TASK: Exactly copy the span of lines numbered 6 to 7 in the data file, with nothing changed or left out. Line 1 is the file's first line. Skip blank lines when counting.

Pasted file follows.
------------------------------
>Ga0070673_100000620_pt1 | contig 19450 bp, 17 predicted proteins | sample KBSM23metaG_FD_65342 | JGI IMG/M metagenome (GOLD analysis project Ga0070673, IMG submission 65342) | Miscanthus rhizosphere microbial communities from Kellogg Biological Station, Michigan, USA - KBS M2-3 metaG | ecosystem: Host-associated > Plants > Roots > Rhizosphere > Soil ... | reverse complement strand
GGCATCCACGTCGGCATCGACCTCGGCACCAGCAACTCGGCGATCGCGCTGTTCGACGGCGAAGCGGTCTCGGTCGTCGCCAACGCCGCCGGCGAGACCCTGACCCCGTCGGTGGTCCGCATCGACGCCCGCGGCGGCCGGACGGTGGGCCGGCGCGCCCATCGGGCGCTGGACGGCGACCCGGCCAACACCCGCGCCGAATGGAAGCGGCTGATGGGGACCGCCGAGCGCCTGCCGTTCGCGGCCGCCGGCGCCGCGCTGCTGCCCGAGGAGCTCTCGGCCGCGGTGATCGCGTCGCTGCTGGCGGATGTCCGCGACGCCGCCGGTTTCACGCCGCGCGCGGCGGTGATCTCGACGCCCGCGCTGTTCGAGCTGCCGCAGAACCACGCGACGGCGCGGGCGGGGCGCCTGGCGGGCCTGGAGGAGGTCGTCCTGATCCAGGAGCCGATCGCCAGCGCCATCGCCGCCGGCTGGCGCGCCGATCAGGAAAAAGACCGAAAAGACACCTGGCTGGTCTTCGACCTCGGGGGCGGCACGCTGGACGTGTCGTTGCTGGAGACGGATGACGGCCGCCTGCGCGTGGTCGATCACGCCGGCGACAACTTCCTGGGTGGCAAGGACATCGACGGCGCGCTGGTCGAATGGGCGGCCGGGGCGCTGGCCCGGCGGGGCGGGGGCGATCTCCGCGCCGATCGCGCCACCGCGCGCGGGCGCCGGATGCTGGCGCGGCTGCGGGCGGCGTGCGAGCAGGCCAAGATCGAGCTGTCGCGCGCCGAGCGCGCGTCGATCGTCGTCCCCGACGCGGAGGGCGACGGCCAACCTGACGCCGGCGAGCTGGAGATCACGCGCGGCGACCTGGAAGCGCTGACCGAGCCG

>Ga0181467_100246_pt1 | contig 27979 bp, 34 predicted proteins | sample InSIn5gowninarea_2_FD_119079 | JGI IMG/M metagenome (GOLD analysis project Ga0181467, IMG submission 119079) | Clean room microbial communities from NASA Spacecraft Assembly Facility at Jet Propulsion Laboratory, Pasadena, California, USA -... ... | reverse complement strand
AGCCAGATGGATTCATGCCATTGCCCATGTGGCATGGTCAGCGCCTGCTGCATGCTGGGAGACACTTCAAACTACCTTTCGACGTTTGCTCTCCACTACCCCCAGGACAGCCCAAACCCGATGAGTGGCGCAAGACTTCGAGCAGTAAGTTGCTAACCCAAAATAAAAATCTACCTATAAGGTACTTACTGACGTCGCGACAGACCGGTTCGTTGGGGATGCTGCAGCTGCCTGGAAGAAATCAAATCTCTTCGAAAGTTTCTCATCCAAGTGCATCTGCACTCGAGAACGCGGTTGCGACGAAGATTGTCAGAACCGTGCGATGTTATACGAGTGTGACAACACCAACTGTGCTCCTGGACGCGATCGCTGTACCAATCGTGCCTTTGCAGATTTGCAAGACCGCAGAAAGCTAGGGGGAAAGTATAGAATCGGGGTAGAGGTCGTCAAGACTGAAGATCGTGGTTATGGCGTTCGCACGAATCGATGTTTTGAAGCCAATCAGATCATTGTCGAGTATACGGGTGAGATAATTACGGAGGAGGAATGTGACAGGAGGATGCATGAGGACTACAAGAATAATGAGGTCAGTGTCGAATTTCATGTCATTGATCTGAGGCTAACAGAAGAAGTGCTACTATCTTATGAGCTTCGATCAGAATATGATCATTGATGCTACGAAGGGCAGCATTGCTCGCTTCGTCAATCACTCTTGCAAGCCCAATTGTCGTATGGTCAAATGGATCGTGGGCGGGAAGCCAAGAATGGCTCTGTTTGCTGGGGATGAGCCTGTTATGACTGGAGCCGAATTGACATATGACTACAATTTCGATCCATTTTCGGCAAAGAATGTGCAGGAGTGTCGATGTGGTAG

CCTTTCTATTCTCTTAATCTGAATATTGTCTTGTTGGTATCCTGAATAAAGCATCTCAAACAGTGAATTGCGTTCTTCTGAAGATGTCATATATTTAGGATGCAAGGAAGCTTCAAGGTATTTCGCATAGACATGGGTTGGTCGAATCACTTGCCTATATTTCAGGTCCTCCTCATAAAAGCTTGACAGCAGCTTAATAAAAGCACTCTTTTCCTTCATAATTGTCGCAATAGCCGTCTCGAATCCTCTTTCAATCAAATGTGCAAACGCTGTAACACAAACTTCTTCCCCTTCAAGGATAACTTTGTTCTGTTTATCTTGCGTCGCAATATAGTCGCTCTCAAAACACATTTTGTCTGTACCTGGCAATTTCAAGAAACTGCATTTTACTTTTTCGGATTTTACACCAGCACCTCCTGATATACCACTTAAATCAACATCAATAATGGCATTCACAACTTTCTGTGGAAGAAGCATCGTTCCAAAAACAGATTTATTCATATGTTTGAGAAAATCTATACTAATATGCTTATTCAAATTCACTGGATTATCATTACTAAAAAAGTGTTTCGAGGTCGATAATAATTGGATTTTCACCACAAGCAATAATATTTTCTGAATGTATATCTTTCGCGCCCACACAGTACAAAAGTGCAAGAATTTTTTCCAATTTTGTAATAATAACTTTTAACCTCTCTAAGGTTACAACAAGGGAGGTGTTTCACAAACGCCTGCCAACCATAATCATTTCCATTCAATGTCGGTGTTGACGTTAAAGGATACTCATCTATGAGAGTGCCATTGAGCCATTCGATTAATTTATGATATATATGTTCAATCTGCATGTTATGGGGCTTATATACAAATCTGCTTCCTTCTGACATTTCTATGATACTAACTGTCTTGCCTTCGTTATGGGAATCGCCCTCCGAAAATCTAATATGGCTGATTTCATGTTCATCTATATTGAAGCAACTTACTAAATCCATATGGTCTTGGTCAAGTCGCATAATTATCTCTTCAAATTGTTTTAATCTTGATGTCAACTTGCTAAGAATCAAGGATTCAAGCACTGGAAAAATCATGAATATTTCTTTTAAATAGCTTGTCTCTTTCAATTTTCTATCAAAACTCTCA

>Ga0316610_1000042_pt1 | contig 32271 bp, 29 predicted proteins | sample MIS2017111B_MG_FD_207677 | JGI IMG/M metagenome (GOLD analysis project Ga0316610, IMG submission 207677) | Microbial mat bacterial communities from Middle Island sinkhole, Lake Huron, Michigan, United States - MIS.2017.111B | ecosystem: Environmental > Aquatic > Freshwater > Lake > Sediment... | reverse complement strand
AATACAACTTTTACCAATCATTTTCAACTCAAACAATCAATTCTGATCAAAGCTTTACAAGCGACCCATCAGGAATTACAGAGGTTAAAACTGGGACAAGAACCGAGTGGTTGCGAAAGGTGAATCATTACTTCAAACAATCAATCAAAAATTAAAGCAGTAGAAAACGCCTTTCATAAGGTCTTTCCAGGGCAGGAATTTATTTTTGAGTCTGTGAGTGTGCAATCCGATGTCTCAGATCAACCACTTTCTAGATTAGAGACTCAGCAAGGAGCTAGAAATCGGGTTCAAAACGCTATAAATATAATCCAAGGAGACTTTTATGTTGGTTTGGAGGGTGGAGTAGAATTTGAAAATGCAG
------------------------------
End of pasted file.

>Ga0316610_1000042_pt1 | contig 32271 bp, 29 predicted proteins | sample MIS2017111B_MG_FD_207677 | JGI IMG/M metagenome (GOLD analysis project Ga0316610, IMG submission 207677) | Microbial mat bacterial communities from Middle Island sinkhole, Lake Huron, Michigan, United States - MIS.2017.111B | ecosystem: Environmental > Aquatic > Freshwater > Lake > Sediment... | reverse complement strand
AATACAACTTTTACCAATCATTTTCAACTCAAACAATCAATTCTGATCAAAGCTTTACAAGCGACCCATCAGGAATTACAGAGGTTAAAACTGGGACAAGAACCGAGTGGTTGCGAAAGGTGAATCATTACTTCAAACAATCAATCAAAAATTAAAGCAGTAGAAAACGCCTTTCATAAGGTCTTTCCAGGGCAGGAATTTATTTTTGAGTCTGTGAGTGTGCAATCCGATGTCTCAGATCAACCACTTTCTAGATTAGAGACTCAGCAAGGAGCTAGAAATCGGGTTCAAAACGCTATAAATATAATCCAAGGAGACTTTTATGTTGGTTTGGAGGGTGGAGTAGAATTTGAAAATGCAG